NVIDIA has yet to officially unveil its ION 2 platform. But based on a series of leaks, announcements, and the fact that the Acer Aspire One 532g with next-generation NVIDIA ION made a surprise appearance at Mobile World Congress in Spain last week, here’s what we know: ION 2 is basically a GeForce GT218 that can be paired with an Intel Atomor other CPU to offer higher performance graphics.
It doesn’t matter if the CPU has integrated graphics, like the Atom N450 with GMA 3150 graphics, because ION 2 uses NVIDIA’s Optimus technology to automatically switch between integrated and dedicated graphics depending on the tasks you’re performing. In other words, if you’re playing a game or watching a high definition video, ION 2 kicks in. If you’re surfing the web and battery life is more important than graphics performance, you’ll rely on the integrated graphics.
But how does the next-generation ION platform stack up against the first generation ION chipset available in a handful of netbooks and nettops today? And how does it fare against the GMA 3150 graphics that come standard with most netbooks?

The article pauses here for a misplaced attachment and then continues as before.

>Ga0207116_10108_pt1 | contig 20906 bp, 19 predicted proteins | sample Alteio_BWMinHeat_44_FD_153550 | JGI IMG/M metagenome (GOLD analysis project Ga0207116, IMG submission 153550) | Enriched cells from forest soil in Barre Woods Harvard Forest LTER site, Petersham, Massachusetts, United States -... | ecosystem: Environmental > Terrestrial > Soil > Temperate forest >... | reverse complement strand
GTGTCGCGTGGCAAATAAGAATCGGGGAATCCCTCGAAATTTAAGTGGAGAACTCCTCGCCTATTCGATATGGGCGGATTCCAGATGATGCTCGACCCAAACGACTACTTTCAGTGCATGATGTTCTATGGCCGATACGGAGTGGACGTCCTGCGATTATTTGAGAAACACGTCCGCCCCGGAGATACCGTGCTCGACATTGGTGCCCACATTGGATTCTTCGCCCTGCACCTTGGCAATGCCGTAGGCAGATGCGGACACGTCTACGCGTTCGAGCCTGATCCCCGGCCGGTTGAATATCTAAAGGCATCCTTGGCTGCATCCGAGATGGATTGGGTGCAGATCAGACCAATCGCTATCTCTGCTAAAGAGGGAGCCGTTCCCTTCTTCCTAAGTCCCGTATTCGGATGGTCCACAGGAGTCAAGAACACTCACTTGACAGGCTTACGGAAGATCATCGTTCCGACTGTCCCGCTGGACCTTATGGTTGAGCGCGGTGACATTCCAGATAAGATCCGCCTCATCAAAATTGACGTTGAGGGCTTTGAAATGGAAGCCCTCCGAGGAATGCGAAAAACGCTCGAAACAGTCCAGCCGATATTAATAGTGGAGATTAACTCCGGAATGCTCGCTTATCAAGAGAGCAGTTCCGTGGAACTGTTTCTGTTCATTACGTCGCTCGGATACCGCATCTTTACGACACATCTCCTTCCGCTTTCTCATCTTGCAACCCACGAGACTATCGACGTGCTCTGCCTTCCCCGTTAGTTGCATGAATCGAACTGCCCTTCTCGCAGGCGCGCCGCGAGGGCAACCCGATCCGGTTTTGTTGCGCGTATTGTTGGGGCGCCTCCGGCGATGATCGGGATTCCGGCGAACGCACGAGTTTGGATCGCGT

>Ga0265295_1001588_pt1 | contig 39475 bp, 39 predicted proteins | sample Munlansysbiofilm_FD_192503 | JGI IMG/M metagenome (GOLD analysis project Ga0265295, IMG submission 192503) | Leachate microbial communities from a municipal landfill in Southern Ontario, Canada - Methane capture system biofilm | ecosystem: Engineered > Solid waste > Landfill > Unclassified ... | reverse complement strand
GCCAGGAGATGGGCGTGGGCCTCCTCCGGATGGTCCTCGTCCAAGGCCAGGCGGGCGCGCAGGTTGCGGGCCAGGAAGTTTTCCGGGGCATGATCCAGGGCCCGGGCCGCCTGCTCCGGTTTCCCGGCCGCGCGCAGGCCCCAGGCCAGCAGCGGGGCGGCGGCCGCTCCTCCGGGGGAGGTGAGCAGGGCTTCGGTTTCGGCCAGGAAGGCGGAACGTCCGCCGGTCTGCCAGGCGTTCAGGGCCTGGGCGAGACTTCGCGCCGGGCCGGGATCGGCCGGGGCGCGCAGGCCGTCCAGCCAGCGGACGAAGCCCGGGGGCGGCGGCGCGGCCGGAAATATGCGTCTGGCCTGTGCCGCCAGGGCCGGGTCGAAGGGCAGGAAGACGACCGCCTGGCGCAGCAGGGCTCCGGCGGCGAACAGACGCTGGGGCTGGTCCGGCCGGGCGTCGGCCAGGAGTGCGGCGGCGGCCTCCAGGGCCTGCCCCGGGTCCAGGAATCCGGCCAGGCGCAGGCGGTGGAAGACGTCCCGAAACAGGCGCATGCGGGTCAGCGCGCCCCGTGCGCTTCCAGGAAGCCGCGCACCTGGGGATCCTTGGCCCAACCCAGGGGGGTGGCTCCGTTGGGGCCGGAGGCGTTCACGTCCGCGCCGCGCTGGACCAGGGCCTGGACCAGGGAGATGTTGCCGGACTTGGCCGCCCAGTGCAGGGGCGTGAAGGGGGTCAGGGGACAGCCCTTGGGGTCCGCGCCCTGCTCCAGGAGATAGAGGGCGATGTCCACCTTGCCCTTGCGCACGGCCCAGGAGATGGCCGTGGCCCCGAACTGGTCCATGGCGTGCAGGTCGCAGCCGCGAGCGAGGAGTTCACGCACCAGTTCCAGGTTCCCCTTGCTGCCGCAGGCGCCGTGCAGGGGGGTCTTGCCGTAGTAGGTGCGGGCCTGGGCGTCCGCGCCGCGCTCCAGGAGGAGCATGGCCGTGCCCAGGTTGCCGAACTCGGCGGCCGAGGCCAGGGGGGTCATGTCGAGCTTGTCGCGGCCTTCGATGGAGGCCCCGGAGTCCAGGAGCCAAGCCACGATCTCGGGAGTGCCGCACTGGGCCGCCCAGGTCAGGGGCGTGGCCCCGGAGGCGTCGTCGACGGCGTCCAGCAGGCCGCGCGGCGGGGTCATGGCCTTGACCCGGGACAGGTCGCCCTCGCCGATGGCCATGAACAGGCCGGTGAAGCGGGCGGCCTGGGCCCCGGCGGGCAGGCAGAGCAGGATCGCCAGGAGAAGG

It’s a bit early to make any definitive judgments. But the folks at Netbook News managed to grab some time with the Acer Aspire One 532g with ION 2 graphics and they ran the 3DMark03 benchmark. The verdict? It scored a respectable, if not spectacular 3049. The Samsung n150, by comparison, scored just 704 points. Higher scores are better. They tell me that they used the same test on a Samsung N510 with first-generation ION graphics and it notched a score of 3513.
Again, these scores may be due to a variety of features, and not just the ION chipset. But if you were holding out hope that ION 2 was going to be significantly faster than the first generation, that doesn’t appear to be the case. The Acer netbook actually got a lower score than the Samsung N510.
But while bleeding edge games might give the Aspire One 532g some trouble, the mini-laptop should have more than enough graphical prowess to handle 1080p HD video playback and some 3D gaming. The exciting thing about ION 2 isn’t that it’s faster than ION 1. It’s the fact that it exists at all. When Intel decided to combine the GPU and CPU into a single chip, NVIDIA could have just decided to drop its ball and go home. Instead, the company figured out a way to bring discrete, switchable graphics to low end mini-laptops.
We should have more details soon, when NVIDIA is ready to make an official announcement. And I’m going to withhold final judgment until I’ve had a chance to test an ION 2 system or two myself… or at least until I’ve seen test results for a few more systems.
You can check out the benchmarking video, courtesy of Netbook News, after the break.
Update: TG Daily got a a response from NVIDIA, and it boils down to this: NVIDIA hasn’t officially unveiled its next-gen ION platform yet and has yet to talk about its performance. Oh yeah, and Sascha benchmarked pre-release hardware, so you know, there’s that. via Netbooked